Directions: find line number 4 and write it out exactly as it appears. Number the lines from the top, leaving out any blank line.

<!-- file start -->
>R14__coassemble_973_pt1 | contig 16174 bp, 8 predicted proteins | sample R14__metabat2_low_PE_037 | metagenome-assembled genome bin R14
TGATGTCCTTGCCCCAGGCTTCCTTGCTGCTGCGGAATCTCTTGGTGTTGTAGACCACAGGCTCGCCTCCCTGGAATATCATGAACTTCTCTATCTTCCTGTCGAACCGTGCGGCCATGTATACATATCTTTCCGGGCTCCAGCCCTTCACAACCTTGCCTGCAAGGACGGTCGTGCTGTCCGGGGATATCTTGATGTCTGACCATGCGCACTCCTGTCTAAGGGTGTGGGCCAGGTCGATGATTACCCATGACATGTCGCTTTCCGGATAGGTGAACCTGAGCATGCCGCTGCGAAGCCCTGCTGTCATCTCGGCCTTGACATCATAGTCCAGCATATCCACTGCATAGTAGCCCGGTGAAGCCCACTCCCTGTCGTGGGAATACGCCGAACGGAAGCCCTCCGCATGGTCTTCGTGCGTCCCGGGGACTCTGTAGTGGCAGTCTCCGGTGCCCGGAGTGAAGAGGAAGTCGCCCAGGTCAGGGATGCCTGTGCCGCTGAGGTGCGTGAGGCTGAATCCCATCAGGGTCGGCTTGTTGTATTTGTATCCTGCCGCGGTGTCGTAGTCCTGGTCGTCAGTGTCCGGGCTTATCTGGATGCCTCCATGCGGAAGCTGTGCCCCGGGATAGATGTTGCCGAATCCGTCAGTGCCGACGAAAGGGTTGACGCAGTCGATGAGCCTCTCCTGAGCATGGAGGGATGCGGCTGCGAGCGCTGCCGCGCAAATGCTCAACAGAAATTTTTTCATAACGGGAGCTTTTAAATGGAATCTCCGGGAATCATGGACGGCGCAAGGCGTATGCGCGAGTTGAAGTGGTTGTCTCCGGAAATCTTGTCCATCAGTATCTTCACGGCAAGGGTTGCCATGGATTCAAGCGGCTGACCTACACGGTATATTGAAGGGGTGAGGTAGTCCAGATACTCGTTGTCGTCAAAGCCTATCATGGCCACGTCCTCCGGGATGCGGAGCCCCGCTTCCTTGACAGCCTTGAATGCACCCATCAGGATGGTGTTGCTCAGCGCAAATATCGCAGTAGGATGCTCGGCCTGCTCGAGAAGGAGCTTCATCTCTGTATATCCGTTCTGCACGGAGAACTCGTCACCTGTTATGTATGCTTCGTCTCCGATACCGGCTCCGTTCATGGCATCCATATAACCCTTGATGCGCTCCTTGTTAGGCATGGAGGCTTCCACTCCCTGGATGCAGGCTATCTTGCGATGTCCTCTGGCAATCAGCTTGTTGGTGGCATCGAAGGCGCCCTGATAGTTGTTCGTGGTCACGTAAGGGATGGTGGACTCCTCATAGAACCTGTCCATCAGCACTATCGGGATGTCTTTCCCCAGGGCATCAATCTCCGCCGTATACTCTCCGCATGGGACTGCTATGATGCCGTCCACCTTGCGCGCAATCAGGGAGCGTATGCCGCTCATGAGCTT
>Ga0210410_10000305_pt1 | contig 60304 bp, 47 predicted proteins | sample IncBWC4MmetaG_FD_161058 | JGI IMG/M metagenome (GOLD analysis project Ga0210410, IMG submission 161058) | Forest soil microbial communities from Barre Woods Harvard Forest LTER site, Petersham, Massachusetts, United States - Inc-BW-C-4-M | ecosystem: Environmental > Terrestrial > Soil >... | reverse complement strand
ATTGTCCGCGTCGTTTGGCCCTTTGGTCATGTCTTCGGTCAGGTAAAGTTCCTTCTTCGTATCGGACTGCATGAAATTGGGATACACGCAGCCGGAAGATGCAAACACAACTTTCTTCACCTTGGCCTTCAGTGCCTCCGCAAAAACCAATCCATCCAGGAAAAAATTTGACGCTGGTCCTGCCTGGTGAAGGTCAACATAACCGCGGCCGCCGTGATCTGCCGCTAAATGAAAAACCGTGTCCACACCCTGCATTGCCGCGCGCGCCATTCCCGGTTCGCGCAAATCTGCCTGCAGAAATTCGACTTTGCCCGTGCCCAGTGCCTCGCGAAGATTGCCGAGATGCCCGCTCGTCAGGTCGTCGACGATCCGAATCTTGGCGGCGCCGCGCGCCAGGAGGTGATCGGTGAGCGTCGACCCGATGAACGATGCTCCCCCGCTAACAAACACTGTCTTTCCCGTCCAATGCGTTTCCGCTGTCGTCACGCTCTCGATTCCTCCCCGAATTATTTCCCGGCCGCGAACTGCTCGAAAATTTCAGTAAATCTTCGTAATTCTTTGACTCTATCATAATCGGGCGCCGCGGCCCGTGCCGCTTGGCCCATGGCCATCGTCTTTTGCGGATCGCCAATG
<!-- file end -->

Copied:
ATTGTCCGCGTCGTTTGGCCCTTTGGTCATGTCTTCGGTCAGGTAAAGTTCCTTCTTCGTATCGGACTGCATGAAATTGGGATACACGCAGCCGGAAGATGCAAACACAACTTTCTTCACCTTGGCCTTCAGTGCCTCCGCAAAAACCAATCCATCCAGGAAAAAATTTGACGCTGGTCCTGCCTGGTGAAGGTCAACATAACCGCGGCCGCCGTGATCTGCCGCTAAATGAAAAACCGTGTCCACACCCTGCATTGCCGCGCGCGCCATTCCCGGTTCGCGCAAATCTGCCTGCAGAAATTCGACTTTGCCCGTGCCCAGTGCCTCGCGAAGATTGCCGAGATGCCCGCTCGTCAGGTCGTCGACGATCCGAATCTTGGCGGCGCCGCGCGCCAGGAGGTGATCGGTGAGCGTCGACCCGATGAACGATGCTCCCCCGCTAACAAACACTGTCTTTCCCGTCCAATGCGTTTCCGCTGTCGTCACGCTCTCGATTCCTCCCCGAATTATTTCCCGGCCGCGAACTGCTCGAAAATTTCAGTAAATCTTCGTAATTCTTTGACTCTATCATAATCGGGCGCCGCGGCCCGTGCCGCTTGGCCCATGGCCATCGTCTTTTGCGGATCGCCAATG